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Dr Steven D. Quinn
Senior Lecturer in Biophysics




Steven Quinn is a Senior Lecturer in Biophysics, conducting interdisciplinary research at the life sciences interface. After completing his PhD at the University of St. Andrews Steve moved to the University of Glasgow to pursue a postdoctoral research position in the field of single molecule biophysics. In 2016, Steve was awarded a prestigious Lindemann Trust Fellowship that enabled him to perform advanced Biochemistry and microscopy experiments at the Massachusetts Institute of Technology (MIT). In 2017, Steve was appointed to a Lectureship position at the University of York and now leads the Biological Nanosystems Laboratory. In addition to being a Senior Lecturer Steve also currently holds an Alzheimer's Research UK Fellowship.


Summary of expertise

  • Design and construction of single-molecule fluorescence microscopes.
  • Biochemical and biophysical characterization of model-membrane systems.
  • Advanced optical techniques to probe protein self-assembly.
  • Time correlated single photon counting. 
  • Single molecule FRET


  • 2022 - present Senior Lecturer, University of York
  • 2017-2022 Lecturer in Biophysics, University of York
  • 2016-2017 MIT (USA), Lindemann Trust Fellow
  • 2013-2016 University of Glasgow (UK), Postdoctoral Researcher
  • 2010-2013 University of St Andrews (UK), PhD
  • 2009-2010 University of Oxford, MSc
  • 2004-2009 University of St Andrews (UK), MPhys

Roles in the School of Physics, Engineering and Technology

  • Year 4 Coordinator for Biophysics module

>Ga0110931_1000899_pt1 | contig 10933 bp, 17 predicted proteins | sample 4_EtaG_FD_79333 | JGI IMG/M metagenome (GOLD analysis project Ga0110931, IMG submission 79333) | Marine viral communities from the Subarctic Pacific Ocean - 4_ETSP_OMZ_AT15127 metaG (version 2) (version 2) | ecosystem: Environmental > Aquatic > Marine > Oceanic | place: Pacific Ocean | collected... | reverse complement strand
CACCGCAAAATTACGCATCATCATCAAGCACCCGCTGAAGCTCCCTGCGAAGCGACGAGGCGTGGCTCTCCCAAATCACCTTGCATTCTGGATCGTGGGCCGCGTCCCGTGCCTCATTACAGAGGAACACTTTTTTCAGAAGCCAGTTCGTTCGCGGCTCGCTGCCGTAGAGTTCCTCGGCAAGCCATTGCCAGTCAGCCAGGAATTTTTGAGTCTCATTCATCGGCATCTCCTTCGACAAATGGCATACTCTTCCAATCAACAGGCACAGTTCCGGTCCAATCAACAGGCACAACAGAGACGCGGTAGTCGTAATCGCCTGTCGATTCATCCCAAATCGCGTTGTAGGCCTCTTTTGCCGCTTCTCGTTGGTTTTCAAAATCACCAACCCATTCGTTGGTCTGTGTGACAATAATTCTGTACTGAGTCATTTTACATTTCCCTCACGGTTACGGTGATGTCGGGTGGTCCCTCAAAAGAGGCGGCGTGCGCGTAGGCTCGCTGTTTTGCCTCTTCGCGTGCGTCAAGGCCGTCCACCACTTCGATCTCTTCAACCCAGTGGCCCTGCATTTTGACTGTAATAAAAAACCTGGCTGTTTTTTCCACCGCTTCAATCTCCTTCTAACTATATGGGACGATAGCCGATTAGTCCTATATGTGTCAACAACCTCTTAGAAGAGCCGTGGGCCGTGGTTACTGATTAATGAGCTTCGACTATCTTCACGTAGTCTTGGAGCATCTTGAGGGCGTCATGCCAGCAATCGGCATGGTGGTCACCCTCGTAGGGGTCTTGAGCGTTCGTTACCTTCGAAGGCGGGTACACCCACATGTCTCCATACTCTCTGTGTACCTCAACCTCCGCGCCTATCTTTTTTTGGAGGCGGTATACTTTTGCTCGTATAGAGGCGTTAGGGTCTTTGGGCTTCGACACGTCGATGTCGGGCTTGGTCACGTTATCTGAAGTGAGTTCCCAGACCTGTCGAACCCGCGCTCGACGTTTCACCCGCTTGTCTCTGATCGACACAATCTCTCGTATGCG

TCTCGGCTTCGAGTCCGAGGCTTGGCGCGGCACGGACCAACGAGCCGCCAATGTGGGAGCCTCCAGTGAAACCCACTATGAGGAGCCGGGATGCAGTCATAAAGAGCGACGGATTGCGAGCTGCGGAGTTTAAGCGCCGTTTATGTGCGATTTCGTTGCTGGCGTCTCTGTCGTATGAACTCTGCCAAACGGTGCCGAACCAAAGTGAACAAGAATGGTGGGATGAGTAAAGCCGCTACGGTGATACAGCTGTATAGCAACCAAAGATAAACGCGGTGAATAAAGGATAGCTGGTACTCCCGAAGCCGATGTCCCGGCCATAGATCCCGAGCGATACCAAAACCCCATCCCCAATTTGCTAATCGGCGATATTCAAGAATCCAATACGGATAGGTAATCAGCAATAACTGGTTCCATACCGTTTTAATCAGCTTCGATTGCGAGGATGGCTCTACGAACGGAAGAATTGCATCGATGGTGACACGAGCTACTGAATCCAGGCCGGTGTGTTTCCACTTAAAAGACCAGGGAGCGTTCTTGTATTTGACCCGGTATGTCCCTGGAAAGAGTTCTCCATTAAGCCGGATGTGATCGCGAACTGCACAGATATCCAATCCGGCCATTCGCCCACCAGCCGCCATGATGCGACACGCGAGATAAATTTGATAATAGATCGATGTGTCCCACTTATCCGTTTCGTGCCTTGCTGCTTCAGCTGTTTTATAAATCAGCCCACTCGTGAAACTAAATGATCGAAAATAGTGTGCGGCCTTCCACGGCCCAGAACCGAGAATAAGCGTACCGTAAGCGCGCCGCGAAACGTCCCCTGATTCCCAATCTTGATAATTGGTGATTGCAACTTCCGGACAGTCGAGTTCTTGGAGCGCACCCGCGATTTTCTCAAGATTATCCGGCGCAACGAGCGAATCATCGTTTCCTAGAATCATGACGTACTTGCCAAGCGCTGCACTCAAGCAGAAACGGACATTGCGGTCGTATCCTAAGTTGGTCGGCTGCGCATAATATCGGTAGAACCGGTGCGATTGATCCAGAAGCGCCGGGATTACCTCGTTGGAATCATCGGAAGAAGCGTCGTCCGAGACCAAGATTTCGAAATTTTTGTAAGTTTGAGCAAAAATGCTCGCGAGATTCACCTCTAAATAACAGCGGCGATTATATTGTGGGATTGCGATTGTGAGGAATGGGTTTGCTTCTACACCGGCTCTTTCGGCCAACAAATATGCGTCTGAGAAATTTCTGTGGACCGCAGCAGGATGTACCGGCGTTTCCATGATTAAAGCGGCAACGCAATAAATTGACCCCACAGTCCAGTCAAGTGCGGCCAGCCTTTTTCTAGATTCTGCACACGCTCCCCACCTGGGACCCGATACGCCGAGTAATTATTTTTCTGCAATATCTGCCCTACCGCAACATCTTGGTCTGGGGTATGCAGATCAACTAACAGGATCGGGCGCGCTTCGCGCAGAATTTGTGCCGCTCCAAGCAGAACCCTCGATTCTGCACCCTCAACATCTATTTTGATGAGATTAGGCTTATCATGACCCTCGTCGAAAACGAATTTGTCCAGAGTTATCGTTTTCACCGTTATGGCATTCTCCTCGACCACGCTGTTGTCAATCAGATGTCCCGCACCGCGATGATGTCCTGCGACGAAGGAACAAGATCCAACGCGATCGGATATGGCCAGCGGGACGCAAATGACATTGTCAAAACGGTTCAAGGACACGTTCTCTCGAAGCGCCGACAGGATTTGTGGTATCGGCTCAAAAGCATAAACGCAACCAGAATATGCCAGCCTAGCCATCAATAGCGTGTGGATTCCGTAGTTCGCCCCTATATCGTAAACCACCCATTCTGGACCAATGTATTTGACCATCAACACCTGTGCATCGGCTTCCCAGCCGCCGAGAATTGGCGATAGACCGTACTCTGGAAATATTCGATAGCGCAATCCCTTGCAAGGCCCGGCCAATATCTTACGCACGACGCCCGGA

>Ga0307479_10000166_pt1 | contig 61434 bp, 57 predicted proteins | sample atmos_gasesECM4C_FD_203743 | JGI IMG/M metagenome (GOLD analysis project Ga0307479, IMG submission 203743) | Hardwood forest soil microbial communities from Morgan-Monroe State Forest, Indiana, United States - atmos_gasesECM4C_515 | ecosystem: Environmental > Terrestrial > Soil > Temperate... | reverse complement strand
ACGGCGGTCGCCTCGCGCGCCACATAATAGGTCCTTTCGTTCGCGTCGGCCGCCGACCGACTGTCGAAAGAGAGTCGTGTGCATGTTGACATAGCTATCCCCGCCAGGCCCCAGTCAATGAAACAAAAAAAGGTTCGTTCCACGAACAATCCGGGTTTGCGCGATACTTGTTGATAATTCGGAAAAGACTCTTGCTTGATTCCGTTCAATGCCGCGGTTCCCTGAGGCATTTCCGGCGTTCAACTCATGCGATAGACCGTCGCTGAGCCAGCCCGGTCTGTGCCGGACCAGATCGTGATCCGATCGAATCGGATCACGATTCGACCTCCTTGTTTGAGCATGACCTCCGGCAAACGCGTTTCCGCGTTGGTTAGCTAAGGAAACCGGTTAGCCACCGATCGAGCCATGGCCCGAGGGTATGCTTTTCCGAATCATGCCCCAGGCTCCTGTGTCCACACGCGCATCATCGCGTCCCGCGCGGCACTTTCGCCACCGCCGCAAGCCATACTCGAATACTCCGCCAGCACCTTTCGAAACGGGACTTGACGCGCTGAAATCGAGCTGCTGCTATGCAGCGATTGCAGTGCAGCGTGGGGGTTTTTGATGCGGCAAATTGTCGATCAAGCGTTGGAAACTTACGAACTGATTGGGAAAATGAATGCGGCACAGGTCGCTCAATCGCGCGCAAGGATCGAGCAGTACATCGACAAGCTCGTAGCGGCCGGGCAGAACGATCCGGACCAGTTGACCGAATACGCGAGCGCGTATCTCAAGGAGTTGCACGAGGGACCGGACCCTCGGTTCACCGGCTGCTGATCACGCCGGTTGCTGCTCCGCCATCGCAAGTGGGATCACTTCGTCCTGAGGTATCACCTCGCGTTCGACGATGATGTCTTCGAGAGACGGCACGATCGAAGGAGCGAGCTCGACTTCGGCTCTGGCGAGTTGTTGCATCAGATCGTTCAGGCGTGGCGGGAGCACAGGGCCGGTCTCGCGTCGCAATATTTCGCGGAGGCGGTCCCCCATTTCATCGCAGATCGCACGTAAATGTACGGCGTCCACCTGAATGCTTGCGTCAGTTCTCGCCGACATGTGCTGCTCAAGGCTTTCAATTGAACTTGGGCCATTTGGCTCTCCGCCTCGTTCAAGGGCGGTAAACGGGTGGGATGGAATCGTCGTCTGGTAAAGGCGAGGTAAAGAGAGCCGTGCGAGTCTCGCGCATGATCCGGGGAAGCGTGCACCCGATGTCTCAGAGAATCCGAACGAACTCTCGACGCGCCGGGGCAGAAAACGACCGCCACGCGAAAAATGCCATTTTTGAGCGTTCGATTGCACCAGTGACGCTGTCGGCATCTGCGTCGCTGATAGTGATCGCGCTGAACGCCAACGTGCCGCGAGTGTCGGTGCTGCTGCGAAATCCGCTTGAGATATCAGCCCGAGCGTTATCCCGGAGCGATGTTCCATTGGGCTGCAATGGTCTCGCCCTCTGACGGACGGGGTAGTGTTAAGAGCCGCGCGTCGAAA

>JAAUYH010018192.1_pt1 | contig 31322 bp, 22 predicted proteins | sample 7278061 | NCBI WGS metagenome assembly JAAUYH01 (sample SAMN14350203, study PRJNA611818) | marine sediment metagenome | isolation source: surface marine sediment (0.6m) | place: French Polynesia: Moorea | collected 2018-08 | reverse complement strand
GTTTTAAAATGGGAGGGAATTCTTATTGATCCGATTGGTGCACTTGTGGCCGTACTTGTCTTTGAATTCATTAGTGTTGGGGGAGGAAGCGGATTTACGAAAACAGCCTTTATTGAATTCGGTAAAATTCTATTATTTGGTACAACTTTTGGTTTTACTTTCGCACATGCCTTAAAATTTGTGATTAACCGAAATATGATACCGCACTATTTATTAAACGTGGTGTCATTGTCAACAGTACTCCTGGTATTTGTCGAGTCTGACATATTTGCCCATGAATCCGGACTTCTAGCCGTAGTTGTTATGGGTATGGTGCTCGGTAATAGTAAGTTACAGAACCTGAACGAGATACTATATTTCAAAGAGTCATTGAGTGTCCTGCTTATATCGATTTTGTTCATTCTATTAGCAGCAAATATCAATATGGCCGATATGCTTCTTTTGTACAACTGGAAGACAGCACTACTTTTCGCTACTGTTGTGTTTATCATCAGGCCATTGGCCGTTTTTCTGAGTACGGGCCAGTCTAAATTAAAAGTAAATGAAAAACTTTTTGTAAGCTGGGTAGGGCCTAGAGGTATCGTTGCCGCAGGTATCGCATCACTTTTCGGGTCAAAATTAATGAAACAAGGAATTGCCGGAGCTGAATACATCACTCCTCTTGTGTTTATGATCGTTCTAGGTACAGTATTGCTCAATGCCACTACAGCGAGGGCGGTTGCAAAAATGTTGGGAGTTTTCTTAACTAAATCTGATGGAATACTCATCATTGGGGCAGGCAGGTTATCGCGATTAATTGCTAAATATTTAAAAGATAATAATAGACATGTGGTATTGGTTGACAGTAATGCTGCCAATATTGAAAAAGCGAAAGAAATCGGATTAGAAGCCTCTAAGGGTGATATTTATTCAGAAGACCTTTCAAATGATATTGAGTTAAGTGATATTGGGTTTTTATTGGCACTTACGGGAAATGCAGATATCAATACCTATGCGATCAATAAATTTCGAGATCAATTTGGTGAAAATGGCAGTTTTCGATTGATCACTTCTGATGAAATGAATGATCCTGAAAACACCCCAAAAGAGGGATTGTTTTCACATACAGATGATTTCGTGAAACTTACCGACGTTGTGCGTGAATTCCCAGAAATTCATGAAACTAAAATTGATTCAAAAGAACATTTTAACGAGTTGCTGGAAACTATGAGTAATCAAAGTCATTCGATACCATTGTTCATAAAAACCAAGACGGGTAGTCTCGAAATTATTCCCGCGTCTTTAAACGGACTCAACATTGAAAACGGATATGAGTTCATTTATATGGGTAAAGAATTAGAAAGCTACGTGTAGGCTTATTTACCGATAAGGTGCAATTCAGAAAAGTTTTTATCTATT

• Physical Sciences Ethical Review Coordinator 
  • Physics Careers and Employability Coordinator



Biophysics - PHY00022M
Molecular Machines - BIO00019H

Other teaching

BSc Project Supervisor 

MPhys Project Supervisor



My work combines recent advances in biochemistry with state-of-the-art microscopy tools to probe the molecular building blocks of human life and disease. My focus is the application of single-molecule microscopy techniques to investigate complex biological processes in order to drive the rational design of next-generation therapeutics.

The field of single-molecule biophysics is at the forefront of the life-sciences interface, allowing the very building blocks of human life (DNA, RNA, proteins) to be explored with unprecedented levels of detail. By following individual biomolecules at work, we can directly measure biological interactions, chemical reactions and discrete structural changes that may be impossible to detect by conventional methods. Single-molecule techniques are uniquely placed to enable us to understand how biomolecules and molecular machines function.

Recent Publications

Research group(s)

School of Physics, Engineering and Technology
University of York
YO10 5DD
Tel: +44 (0)1904 323014
Room: GE3/110